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TUESDAY, SEITEMBITR 2. 1013.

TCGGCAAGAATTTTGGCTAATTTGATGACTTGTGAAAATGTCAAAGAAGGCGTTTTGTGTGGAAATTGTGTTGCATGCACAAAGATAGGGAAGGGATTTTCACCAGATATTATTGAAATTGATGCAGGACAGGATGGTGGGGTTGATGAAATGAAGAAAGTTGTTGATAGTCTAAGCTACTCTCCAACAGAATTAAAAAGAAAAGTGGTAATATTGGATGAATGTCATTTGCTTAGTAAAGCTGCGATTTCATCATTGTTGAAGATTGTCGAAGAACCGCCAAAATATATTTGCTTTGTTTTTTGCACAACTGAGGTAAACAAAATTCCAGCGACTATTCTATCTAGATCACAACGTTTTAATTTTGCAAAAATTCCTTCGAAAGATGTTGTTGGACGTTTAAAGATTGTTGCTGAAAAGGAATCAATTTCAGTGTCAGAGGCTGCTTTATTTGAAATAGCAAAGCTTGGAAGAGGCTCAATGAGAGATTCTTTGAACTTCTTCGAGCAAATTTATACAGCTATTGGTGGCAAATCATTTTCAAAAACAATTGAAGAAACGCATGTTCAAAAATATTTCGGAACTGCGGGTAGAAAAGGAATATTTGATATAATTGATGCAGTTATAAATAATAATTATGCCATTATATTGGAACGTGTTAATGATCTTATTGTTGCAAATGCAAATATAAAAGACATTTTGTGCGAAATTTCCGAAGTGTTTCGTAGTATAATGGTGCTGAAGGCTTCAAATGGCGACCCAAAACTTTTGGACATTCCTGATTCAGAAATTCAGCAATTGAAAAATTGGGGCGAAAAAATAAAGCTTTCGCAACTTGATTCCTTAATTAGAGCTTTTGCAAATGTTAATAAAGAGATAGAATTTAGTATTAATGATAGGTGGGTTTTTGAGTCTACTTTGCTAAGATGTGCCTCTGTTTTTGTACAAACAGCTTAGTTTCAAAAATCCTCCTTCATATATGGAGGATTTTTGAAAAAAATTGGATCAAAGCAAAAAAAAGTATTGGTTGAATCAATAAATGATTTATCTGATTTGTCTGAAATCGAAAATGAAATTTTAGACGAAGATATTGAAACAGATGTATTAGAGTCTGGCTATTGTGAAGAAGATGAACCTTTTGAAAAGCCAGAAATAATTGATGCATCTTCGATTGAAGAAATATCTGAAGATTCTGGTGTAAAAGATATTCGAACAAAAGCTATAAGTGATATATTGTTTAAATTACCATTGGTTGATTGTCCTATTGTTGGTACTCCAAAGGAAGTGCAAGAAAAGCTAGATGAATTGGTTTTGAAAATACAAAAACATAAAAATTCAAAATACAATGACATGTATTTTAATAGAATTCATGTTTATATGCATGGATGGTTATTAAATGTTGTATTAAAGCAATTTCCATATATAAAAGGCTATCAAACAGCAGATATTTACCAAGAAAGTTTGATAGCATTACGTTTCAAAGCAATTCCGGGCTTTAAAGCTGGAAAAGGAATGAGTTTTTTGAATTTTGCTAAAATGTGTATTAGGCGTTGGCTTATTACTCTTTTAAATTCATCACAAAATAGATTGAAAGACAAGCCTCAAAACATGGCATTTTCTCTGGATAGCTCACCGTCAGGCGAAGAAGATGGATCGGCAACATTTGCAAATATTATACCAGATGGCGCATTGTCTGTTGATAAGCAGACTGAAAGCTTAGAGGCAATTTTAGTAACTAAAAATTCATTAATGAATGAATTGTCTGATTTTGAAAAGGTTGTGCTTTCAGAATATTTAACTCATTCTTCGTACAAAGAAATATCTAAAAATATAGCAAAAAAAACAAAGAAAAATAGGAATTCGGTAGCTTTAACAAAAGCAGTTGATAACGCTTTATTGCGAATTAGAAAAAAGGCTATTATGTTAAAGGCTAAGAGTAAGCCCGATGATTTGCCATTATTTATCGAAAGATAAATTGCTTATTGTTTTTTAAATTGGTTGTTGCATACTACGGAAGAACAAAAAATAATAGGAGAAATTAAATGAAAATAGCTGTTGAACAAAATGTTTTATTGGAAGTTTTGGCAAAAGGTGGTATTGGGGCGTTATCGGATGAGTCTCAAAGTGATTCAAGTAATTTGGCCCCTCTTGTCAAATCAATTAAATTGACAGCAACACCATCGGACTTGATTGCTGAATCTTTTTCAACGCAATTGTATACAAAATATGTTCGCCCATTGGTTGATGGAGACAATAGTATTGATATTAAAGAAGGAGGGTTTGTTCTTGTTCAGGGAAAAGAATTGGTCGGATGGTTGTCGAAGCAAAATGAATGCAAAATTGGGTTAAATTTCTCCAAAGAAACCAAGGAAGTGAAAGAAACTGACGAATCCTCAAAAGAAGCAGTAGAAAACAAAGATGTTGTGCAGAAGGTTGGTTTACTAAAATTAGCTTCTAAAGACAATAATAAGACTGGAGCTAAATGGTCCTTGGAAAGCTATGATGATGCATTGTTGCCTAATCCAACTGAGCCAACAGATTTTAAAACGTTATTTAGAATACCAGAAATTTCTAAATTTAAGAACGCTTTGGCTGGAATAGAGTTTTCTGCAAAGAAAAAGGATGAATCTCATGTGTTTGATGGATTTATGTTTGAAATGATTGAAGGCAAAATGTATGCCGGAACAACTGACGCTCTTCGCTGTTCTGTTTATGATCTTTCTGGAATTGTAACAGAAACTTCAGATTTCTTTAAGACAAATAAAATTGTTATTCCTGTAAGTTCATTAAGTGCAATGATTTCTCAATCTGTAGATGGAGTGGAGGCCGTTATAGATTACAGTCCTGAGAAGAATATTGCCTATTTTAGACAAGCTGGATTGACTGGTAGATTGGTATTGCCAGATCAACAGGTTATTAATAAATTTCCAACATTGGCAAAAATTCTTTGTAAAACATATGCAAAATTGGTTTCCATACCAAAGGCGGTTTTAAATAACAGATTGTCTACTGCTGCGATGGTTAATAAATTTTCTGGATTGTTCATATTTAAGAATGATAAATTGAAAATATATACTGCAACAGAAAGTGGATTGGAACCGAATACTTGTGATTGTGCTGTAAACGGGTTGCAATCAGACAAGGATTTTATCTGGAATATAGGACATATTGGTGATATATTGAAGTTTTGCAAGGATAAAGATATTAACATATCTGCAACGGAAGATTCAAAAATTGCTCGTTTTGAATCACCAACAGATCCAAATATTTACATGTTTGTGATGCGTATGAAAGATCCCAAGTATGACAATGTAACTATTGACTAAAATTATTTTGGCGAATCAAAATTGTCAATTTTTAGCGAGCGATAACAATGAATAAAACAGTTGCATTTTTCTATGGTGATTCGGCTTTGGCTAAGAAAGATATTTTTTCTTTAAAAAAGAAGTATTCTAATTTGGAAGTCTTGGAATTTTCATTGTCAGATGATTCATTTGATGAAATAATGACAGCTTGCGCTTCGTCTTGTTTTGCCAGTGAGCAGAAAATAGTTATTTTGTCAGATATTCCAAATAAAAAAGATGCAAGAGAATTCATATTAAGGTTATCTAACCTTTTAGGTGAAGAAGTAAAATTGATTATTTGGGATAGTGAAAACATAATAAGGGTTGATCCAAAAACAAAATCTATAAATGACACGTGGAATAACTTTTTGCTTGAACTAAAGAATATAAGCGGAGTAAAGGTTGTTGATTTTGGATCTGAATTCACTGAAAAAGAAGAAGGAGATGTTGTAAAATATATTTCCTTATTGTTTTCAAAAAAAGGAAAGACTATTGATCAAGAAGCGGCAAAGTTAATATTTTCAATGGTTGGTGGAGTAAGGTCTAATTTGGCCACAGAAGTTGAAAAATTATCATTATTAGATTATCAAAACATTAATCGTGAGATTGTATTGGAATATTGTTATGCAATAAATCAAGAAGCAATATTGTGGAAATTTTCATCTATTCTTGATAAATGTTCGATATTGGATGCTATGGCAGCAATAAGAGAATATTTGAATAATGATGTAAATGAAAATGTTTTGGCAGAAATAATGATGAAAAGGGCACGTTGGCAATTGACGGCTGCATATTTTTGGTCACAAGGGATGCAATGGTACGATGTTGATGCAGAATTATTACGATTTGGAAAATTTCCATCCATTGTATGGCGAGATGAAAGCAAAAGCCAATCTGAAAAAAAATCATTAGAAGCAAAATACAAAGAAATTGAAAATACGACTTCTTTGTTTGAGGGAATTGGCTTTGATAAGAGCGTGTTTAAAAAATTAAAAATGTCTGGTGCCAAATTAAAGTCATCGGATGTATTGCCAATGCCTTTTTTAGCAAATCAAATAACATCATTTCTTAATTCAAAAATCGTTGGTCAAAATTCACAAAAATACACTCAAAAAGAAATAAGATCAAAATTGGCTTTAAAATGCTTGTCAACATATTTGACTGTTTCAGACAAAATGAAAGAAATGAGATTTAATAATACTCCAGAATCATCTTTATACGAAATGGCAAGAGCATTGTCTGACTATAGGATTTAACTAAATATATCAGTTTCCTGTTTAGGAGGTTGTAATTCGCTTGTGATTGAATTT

THE SOUTH BEND NEWS-TIMES. SOUTH BENX NSYS-TIIV1I5S THE NEWS-TIMES PRINTING COMPANY StO Wert Colfax Avcxraa. Couth Bend, IadUxa Entered &a tecond clii matter at the Pc&toffice at South Bend. Indiana . Dr CARRIER, nally and Sunday, In advance, per Daily and .!&y ty the t7eX, . .Uo T3' tS.OO. Dally, single cop? 3o Funday. sin?! copy C$ BY MAIU Xa!Iy And Sunday !n advaru.-. pr year Daily, lo advnnco. per ysar . . 3. C5 l yorr insertion. If your name appears In the tel-phone recio y you can telephone vrant "ad" to The News-Times o iflce and 1 till will ix mailed after IU Home phono II Kl; uel; phone 21Ct. Iff I I tfA MystmStoey ofNostYom wm IRWIN cone, loki;nzen & woodman (coxttxued from Monday.) For ign Advertising Representativea. "Well, no," he said at length, "can't t3 Fifth Avenue, New Yorfc. Advertising Dalldlnff. CMsxya 1- 1 suppose everybody loathes the '' 1 " ' 1 tsjv demon when he's going down. Course, I always say, Smooth!' with the rest i of them, even when it tears my dia- . i phrapm like a disk harrow. No, I don t like the taste of it. Anyhow. SOUTH IXDIAX A, SEPrEMBER 2, 191:;. DOUBT IS DISPELLED. Now that the purposes of the so- of skin, put the patient to bed and let nature alone. Then the doc and lo and be- called citizens' movement have been A fortnight passed, exposed and the principal actors I tor released the arm fhown up in the ir true light the inted-j hold enough good tissue had formed ligent citizen should have no difiicul-j to mend the maimed parts and give ty in deciding whore his interests lie i Charley a wing which in a little while In the present municipal campaign. On the one hand he has the w 11 laid but poorly executed plans of a few Individuals and a newspaper to obtain control of the city government. These plans are now "well understood. They need not be elaborated. They present Fred W. Keller as candidate, for mayor with William Ilapp and the Tribune in the background. "What Is there in such a combina tion to appeal to the citizenship of any voter? It Is simply an aggrega tion of office and patronage seekers, who If successful expect to profit by utilizing their political power for Belflsh ends. On the other hand we have the nominees of a legitimate and regular ly organized party which by the votes of the people has been entrusted with the custody of the general govern ment In the belief that its principles and policies more nearly than those of any other party represent the pop ular will. The candidates on the democratic ticket are all men of good repute. Tho candidate for mayor, Patrick A. Joyce, 13 recognized in business circles as a man of ability and integrity. There Is not a man on the ticket who Is not well qualified to perform the duties of the position to which he as pires. Tho one ticket was nominated on a pretense of reform making a sordid motive. The other represents an or ganization of one-half or more of the citizens of . South Bend having the legitimate purpose of carrying out the Intent and meaning of the spirit cf the great American republic, to give the people honest and well adminis tered government. INVOLUTION' OF PEACE. Unlike the sanguine few who opti mistically look forward to universal peace as an event of the near future Viscount Haldane, lord high cham berlain of Great Britain is still unable to seo tho first tint of dawn. Ho may be profitably contrasted with Andrew Carnegie, the anti-type of the conservative lord chancellor. The one Is the calm, judicial critic who views events from the command ing eminence of a receptive but un convicted mind. The other is the promoter, who can see nothing but tho early fruition of his hopes. "It would be a very sanguine per Bon," he say?, "who can see the dawn of international peace. It is useless to look ahead toward the permanent cessation of war in the near future." But ho does not repudiate it. lie only discounts it. "Some day," he Fays, "wo must come to the realiza tion of tho fact that we can settle our differences In a better way that by quarreling with each other." Grant said after Appomattox, "Let us havo peace," but he was not the originator of the thought. The musty ages afford many similar examples of the Inate desire of mankind for the end of strife. Tho leaven of the millennium has been working in human natures from the tlmo strifo became an element of life. It cannot mature suddenly, but must havo its time. Yet may we not entertain the hope that as in the case of a dangerous malady tho mania for was is passing through tho crisis in these days of marvelously perfected implements? May not war, like the waves of the ocean, bo building up a barrier ainst itself which it cannot pass? the: value of a ron, Have you a pod, Mr. Man? Do you pometimes fret lest you should per manently lose sight of your knee? If bo, cheer up; it may sometimes be the means of doing you as good a turn as a generous paunch recently did to Charley Walters, down in Summit, N. J. Charley was a pressman working in New York. One day he caught his right forearm in the machinery. The flesh was stripped almost to the bone, though luckily the bone itself wasn't broken. The doctor said the arm would have to bo cut off. Charley fald he'd bo blessed if it would. Might as well lose his life and be done, he thought, as to lo?o that once strong right arm. So what did he do but change doctors. The second medico was one of theo nvw Tangled chaps not long fledged from the clinics the kind that are making the graybeards sit up and take notice. "Yes," he said, "it ought to be am putated. Dut there's a sporting chance to save it. if you ore same; though if you lose you may have to pay with your life." Charley was game, nil right. And this In what the doctor d!d: Right into the thick of Charley's fat pod he out a trenc h, laid the maim ed forearm. In it, sewed over tho flaps promisies to become as good as new. So you see even a pod may have its uses. Fortunately Charley's was big enough to stand the strain. l e got so that no one suspects my maiden emotions. I don't make a face or choke any longer." "Was that tne first time you were ever drunk then?" i "The first!" said Tommy. "The first! Nearer tho hundred 'and seventy-seventh and a few laglets be side." "I've got your number," said Rosa lie Le Grange. "There's a small mil lion like you. Let me tell you about yourself. Y'ou're young. You've got neither family nor girl here In New York. There's nothing for you to do nights but to meet the boys. An you begin to pour it down. The next thing you know, or don't know, you're drunk an uncomfortable. Ain't that so?" "Uncomfortable!" exclaimed Tom my North; "When I'm drunk? Wo man, I own New Y'ork! I have an op tion on the Hudson terminal and a mortgage on the Singer building. Of course, the next morning when I'm un-drunk, there's a pale Jerseyish cast over the face of things." This was the first time in his life that Tom my North had ever admitted a "hang- i over." lie used to tell his companions that hard liquor was his beefsteak. "Well, then I suppose there's no use askln'," went on Rosalie, "why you do it. It s because there s nothing else to do. Y'our play is to find some thing just as absorbin and as excit ln as liquor, but not quite so foolish." "Sure!" said Tommy. "The pot of trold at the end of the rainbow, or Captain Kidd's treasure. Anyhow. claims growing out or the civil war; I'm going away from here." are still unsettled. Possibly if probed j "Now, Mr. North." said Rosalie, the pigeon holes of the government ?t '.aJL off 'E, VinS , , , , , down stay, an go. V hlch is better, archives would give revolutionary j t don't know. Which is braver. I do. war claims that have not been ad-j Here's a room for you. Board here A DIFFICULT QUESTION. The United States government will do what it can to protect the lives and property of Americans resident in Mexico, but there is a limit to what it can do In the way of pervention. Unless an armed force is maintain ed in Mexico it will be impossible to prevent Mexicans so disposed from killing Americans and destroying their property. About all It can do is to take measures to obtain redress. Redress doesn't help dead people though it may comfort their heirs, If they have the patience and longevity to await the settlement of their claims. War gives rise to many claims of this character, but governments are slow to recognize them. Some of the justed. Americans in Mexico can scarcely escape heavy property loss. They will be fortunate to get off with their lives. Though his presence in Mexico is a blessing to the people, by giving them employment and teaching them better ways of living, the gringo is not welcome there. Mexicans are envi ous of his success. In Sonora laws for the confiscation of lands held by aliens have been passed and. the act has stirred the government at Washington more than any other feature of the Mexican sit uation. Care will have to be taken that a precedent isn't established for the Japanese for their grivance in resisting California laws. Thesu conditions create complica tions that make the Mexican question a difficult one to handle. the rest of this week on me while you look around an if you think then that goin's the best way, then go." . Tommy North, inured to an atmos phere wherein none gives something for nothing, regarded . Rosalie Le Grange with a look in which grati tude struggled with suspicion. "Y'ou're thinkin'," respondtd Rosa lie, reaching out to seize his thought, "that this is just my play to fill my boardin'-house. Think it if you want to. But thU Is my proposition: you keep this room free until Monday, an j if you want, you can have it per manent at twelve a week, which is : what you paid Mrs. Moore." ! "I'm sure I'm much obliged," said! Tommy, suspicion departing. "I'll stay this week out, and make up my j mind." sensiDie, repnea nosane. l u send up towels and dinner's at six thirty." Now it happened that Just before Tommy North left his room for din ner that evening, an hour of solitary tnought had brought him to the na dir of his existence. Position gone reputation (as he thought) gone a charity guest in a boarding-house. For so, in his young melancholy, he translated the kindness of Rosalie Le Grange. Their conversation, reinforc ing his bad two days with his mother, had piled remorse on nis other miser ies. Ho did drink too. much. He was branded a drunkard; and no one wanted a drunkard. Vague ideas of beginning again in a new land float ed through his mind. The life was out of him; and when life has gono out of the soul in this fashion, the Lord of Life is ever waiting to enter and take possession. Which is by way of introducing Betsy-Barbara. We have taken little time to con sider Betsy-Barbara. Let us view her now, as she stands, dressed in a blue frock for dinner, tapping at Con stance's door. Betsy-Barbara's flesh and spirit were twenty-four; her heart was eighteen; her purpose was forty. In complexion, in such acces sories of complexion as eyes and hair, in the hidden soul, she was a white creature, light-shot. Whenever even the darkest ray touched her hair, U flickered with gold. In full sunshine, even hr brows and lashes glittered and twinkled. Her mouth was large and generously irregular, her nose was small and whimsically irreg lar; her violet eyes were as clear as pools. Why the regu larity of a Greek staue may go with absolute ugliness, and why tho regularity of a Green statue may go v.ith absolute uslincs.?, and why features which fail to matoh may pro duce real beauty, is a question too hard for you or mo or any other con nolssenur of beauty. Now Betsy Bartara, with a mouth all too large and a nose all too small and a pair of eyes which could not bo classified for size, was ravishlngly pretty. Of course, expression entered into the equation with Betsy-Barbara. She was eternally assuming a schoolmist ress sterness which made a piquant contrast with the fresh s.kin of her, the blue eyes of her, tho little pop corn teeth that made her half elf, half butterfly. And when, In her schoolmistress solicitude over her lis tener as over a bad boy she laugh ed, the world's whole merriment was in her laughter. Betsy-Barbara had not really laughed for many days now. But she was young; the tides of her life were flowing back. And p.a she stood there, waiting for Con sUnee to rise and open the door, her merriment took flame from some sleepy remark. In that precise psy chological moment, all planted by the fates, Tommy North came down tho hall on his way to dinner. The laugh arrested him dead. The gaslight was on her hair so that it tumbled over her head "like a heap of pulled mo lasses candy," he told himself. The door opened then. She vanished like a golden fairy caught in a mist of va por. A minute later. Tommy North was sitting in the dining-room at Rosa lie's right waiting for something. He found himself in a state of embarrass ment uncommon with him. What was he that he should talk to a decent girl? And would she know that he Was the branded? But when, a mo ment later, she trailed in behind Con stance like a luminous shadow, when Rosalie introduced them both by name, and when he recognized them as the women in the Hanska affair, one part of his embarrassment float ed away. Indeed, Constance herself did the simply tactful thing, by referring to the matter at once. The other board ers had not yet come; they were alone with Rosalie. "I am so glad," she said, "that they havo finally let you off, Mr. North. Nobody could have had any idea that you were guilty. It must have been a horrible experience." She stopped, and her eyes fixed on something across the room. "Horrible," she re peated. . "But everybody's going to get off casilv. Just as Mr. North did you wait!" said Betsy-Barbara, touching her hand with a consolin ? little pat. Now the others were come. Miss Harding acknowledged Tommy's pres ence with a lift of her eyes which said: "Well, you're out of your last scrape, aren't you?" Miss Jones was plainly thrilled by the proximity of this now famous personage; Professor Noll, lost in the metrical mastication of a new wheat-and-oats compound prepared by Rosalie, showed plainly his ignorance of the fact that Mr. North had been away at all. (TO UK CONTINUED.) ' ''A ' : - - -; ,:- t 9 . y .. , , . -- ' I . --. ' ' i : - .- y v 'M.'y'-y-yss yyyy.'yCf yy-y-yy'M E MEL TING POT Tho German government does not control the German people In all things. A fund Is being raised for the purpose of making an unofficial exhibit of German's industries at the Panama exposition. This will make other grouchy nations sit up and take notice. Home-coming week at Mishawaka opens auspiciously. Tho arrange ments are complete, the program well arranged, tho weather promises to bo all that could be desired. Our sister city will be the interesting cen ter of attention this week. Tho plot in Mexico thickens. The interest deepens. The difficulties in crease. Wisdom alone can guide the United States through the tortuous course without Involving it in unde sirable necessities. "Johnny" came marching home yes terday wij,h the laurels of a bloodless but no less glorious victory on his brow. The dredges have entered the Pan ama canal from the Pacific-end. What a world of meaning a simple sentence may at times carry. The Tribune professes to be a re publican paper, but how about that fastidious sheet associating with "bas tard" republicans? When the "Mcelish" Lines Up. Welcome to the soldier lads Who fought the fight at Porter; They didn't kill a soul, 'tis said, No sign the.y hadn't orter. They did the job they went to do, They sent the "gams" a-flying, And stopped the simple suckers from Seductive pools a-buying. When civil law Its goat has lost, With ofllcers dissembling. It's handy for the state to havo The soldiers for assembling. A constable may wink and grin, A prosecutor dozing. But the "metlish" is there for biz And makes the law imposing. OUR idea of extravagance is fairly expressed by the New Y'ork preacher who said: "Women have lost their interest in clothing and are going around the streets without any on." WE notice the intelligent composi tor has Introduced "Dan" Quixote to our readers, but, the circumstances i indicate that the stranger is some re lation to tho Don. AS an example of the manifestation of tho primal instinct we have the workingman who, wending his way homeward through a vacant lot as the dusk of evening falls, stops to fill his dinner pail and pockets with the fruit that has fallen from a worm infested pear treeL The primal instinct In primeval times prompted primitive man to pro vide for present and prospective wants by appropriating to his purposes by preemption or purloining the products The democrat who feels that he cannot support his party ticket in this campaign will never have a better opportunity. Now, let's see, who has been so un fortunate as to incur the favor of the Tribune? But why add to their distress by naming them? The next time the Tribune starts a so-called citizens? movement it shouldn't. Events move swiftly in the Thaw case. It is impossible to keep them off the first page of the first edition. his which providence placed within grasp. Which we regard as some perora tion and amply illustrative of the point at issue. RELUCTANT boy on his way to school: "The,y ain't no R in school as fur as I kin see." Probably Going to Thaw Out. (Huntington Sun.) Mr. and Mrs. J. A. Frost and two daughters. Snow and Icy, of East High street, will leave Tuesday in their automobile for Tippecanoe Lake for a month's outing. WHERE CODFISH RALLS ORIGI NATED. (By Old A. L. H.) NANTUCKET, Mass., Aug. 27. All stories about whales and codfish balls originated here. In the olden days Nantucket raised potatoes to feed the whales. The taste of potatoes made them crazy for codfish. Taking a whale after this assured the fisher man of codfish balls enough for his winter supply. (To be continued.) HEARD at the interurban station: "Wish you a pleasant bon voyage"! Tlio Greatest Iloncliead Play. Sir: I was an interested spectator at the recent ball game at Spring brook park and saw the plaj'ers steal ing second, third and home bases, but refraining from stealing first. Why did they not steal that? NOVICE FAN. A LABOR DAY' performance. DIVING for the last line. C. N. F. '1- 5i! $ CONCERNING SALES MANSHIP. Best Paid Profession Is Paid Glowing Tribute by Genial v.- " v.;-'- t VAA'yyA j ,' , ' AV ;-'y ''-' il V-WyyA .- 'y I " -yyy.i ' A f-'. '''.-.,', 'AAyyyyy. I 'Vw.''A '''': t yyvyyyy 'syyA''W V. ''y'y'l ' "y;S t y t ''yyyz u i 1 Night Loses all terrors for "that boy' ' and takes on the aspect of "an event" if you'll use T? A 1 M iJ mm 11 ri - "The Bubble Bath" S3 containin purifying, healing, purest glycerine. With the odor of roses; the purity of childhood, it is the world's standard and always to be preferred soap for the bath and toilet. Sold everywhere cl J Oc the large bar. James S. Kirk &. Co. Chicago Ask your dealer for Jap Ii; se Tiilcuni Povrdcr. 'yy r-voT y ' i Observer. 1 mmu The democratic ticket is the only real citizens' ticket in the field. Flies carry more typhoid fever than any other agent. WANT SENATE PRO BE. CALUMET, Mich., Sept. 2. The striking copper miners of Michigan, by resolutions adopted at a mass meet ing again appealed for a senatorial investigation into the industrial con troversy to the end that a settlement may be reached. Two thousand men and S00 women and children paraded to the meeting. While the striking miners and other labor organizations held thriving La bor day demonstration in Hancock to day, mining operations continued at tho-e mines where they have been resumed. RI7TFEX TO WISt OXSIV. Miss Helen SpTser will return Tuesday to her home In Wakesha. Wisconsin, after a two weeks' visit at the home "of J, R. Woodward and family. AS TOLD MY AUNT GERTIE. Chapter III. All the next day they tramped and tramped until their feet were sore and their hearts weary. Where could the bell be? They asked the wood chucks! They inquired of tho fishes in the stream! They stopped to chat about the strange bell, with the nightingale and the sweet anemones. All had heard the bell. Surely they had. Though none could tell from whence Us sound came. At last, almost discouraged to the point of turning back, the little party decided to divide up, each going in a different direction. They bid farewell to each other and started off alone! Strange animals, they had never seen before, frightened the children. Almost impassable brambles tried the I patience of the king's son. Still they all kept on in the direction they had chosen, each wondering what the other had found or seen. They day waned. The shadows lengthened. The silvery moon slip ped, noiselessly, over the highest mountain top. And then the bell rang out as of old! They all heard it, though they were all in a different locality. At last it seemed as if thev could tell which way the sound came. They all turned toward it at the same moment and hurried forward as fast as they could run. It was in a dell, half hidden by twining vines and sweet-scented How ers! The dell was between two tall hills and there seemed to be only one road into its heart. The three children reached It first. They rushed, laughing, happy and al most breathless, down its narrow, winding way into the deep, deep dell. The bell was still pealing out Its glad some tones. On and on Into the dell owing vines mado the way almost impossible to see. "Look," cried one of the three chil dren as they came to a standstill in front of a strange, trelliced tower that seemed to rise up into the sky. "Sh-h-h." cried another. "Some one is ringing the big bell inside." They all looked and what do you think they saw. Why, thev saw a great, great bell. The bell swinging to and fro in an enclosed space inside the tower door. They crept up closer and peeped in, fearfully. Whom do you think they saw? A great, strong man? A monster with four heads? No, just a group of the busiest, cutest, queerest pigmies of fairyland you could imagine. They were the mysterious ringers. This was the secret. Why was the bell there? Why did the pigmies ring it every night? Why had no one ever found it before? Because It was a device of the fairies to help the children to remem ber to go home at darkness. Grown folks had always looked for It before. But when tho children sought it they found it, because it was for them. (The End.) Salesmanship is the greatest of all magic arts. The man who can turn raw ma terial into teal cash and oop a profit thereby is a wonrous wizard. He could make such wizards as Herman the Great kowtow or get out of the wlz business. Thero are more different varieties of salesmen than of this gear's neck ties. There's the brisk corner sales man who proffers you a paper of pins or a steel comb. And there's the salesman who un loads several billions of soggy rail road stock on the trustful public and with his ill-got percentages buys steam yachts and Koh-i-ncar diamond tiaras. These are sold him by equally skillful salesmen. And there's the traveling hustler who doesn't know discouragementi. even when it takes off its disguise of blue whiskers. He scours the country getting orders for firm like a squirrel in chestnut season. He keeps the mills running", he keeps thousands em ployed, he keeps hia boss in good humor and he keeps his expense ac count down as much as possible. In tho popular mind a traveling salesman wears futurist vests and carries many cigars in the pockets of same. The effect is like a tobacco crop on an acre of wall paper. He totes more baggage than a regi ment of infantry or a prima donna and ho knows all the funny riddles from up in the city. He can kid a blonde manicure or he can drape his feet on the roll-top of a corporation president with equal ease. But the novice who slaps a pros pective customer on the spinal cord or merrily taps his derby down over his ears Is likvly to rise quickly not In his profession, but throukh the window. Salesmanship is necessary to our civilization. Also to our happiness and culture. If it weren't for sales manship, our great opera? might re main unsung, our great paintings un heeded, our great plays unacted and our great novels but, alas, great novels don't keep up with the supply of pjsh-ahead salesmanship. RIVERVIEW CEMETERY LOTS FOR. T1IKEE CirtAVr.S. f25. PERPETUAL CAtfil GUARANTEED. Home lbon. Cemetery, 0073 Bell rhone, Oroetory, 2429 Hell rhone, SopC. ISml, 8333 Dr. I). E. Cummin, Pretl Elmer Crockett, T rea. V' John O. Barker, Seo. aA 8 apt. V;--. S U U - V T V ?'E H S'tTf ?in so. HICHIOI nr. , MOOSE LODGE MAKES MONEY OFF CARNIVAL TO BUILD HOME. CHICAGO. Sept. 2. The National Home for Aged Mothers of the Be nevolent & Protective Order of Elks, will be built at Bedford City, Va., Instead of at French Lick Springs, Ind.. according to an announcement by Fred Robinson, grand secretary of the order, here tonight. The vote for th? location has been taken by mail and the final count showed that the Virginia city had been chosen, although earlier figures favored the Indiana site. A profit of $1,005 was realized by the Loyal Order of Moose, No. 555, from the recent carnival, according to a report given in by the treasurer at a. meeting held Monday night. The report was favorable and the lodgo decided to have a larger car nival next year. A more extensive bill will be provided and the- lodge ex pects to expend more money. National Director of the Moose Lodge M. M. Mahone,y will deliver the principle speech at an entertainment to be given by the lodge Sept. 15. J. S. Maholm, state official, will also be present to take part in the pro gram to be arranged later. The entertainment will oe the most elaborate ever celebrated by the Moose lodge, as over 100 candidates will be initiated. Three candidates were initiated Monday night. Arrangements for the minstrel show to be put on at a local theater by home talent was also taken up. It will be held In November. RETURNS TO AKRON". Phil E. Marks of Akron. O., who has been spending his vacation with his grandparents, Mr. and Mrs. M. W. Pike of south of Mishawaka, has returned home. He was accompanied by. his grandmother,, Mrs. Pike, who will visit la that clU mirirm mir t nirir I Fin lUOJLl UTTON that floods your room with ELECTRIC light is the hey to a wonderful system of household efficiency. Not only the safe, con venient and economical Electric Lampwhich alone is worth twice the cost of the service, hut the many Electrical appliances that make housekeeping easy and pleasant and cost so little to operate. Why should anyone he without Electric service when it is so easy to obtain and cost so little. It's time to he thinking of good lighting for the longer evenings. Let us explain our spec ial proposition for resi dence wiring. 4 Indiana & Michigan Electric Company 220-222 W. Colfax Ave. y y It . v . 4 U my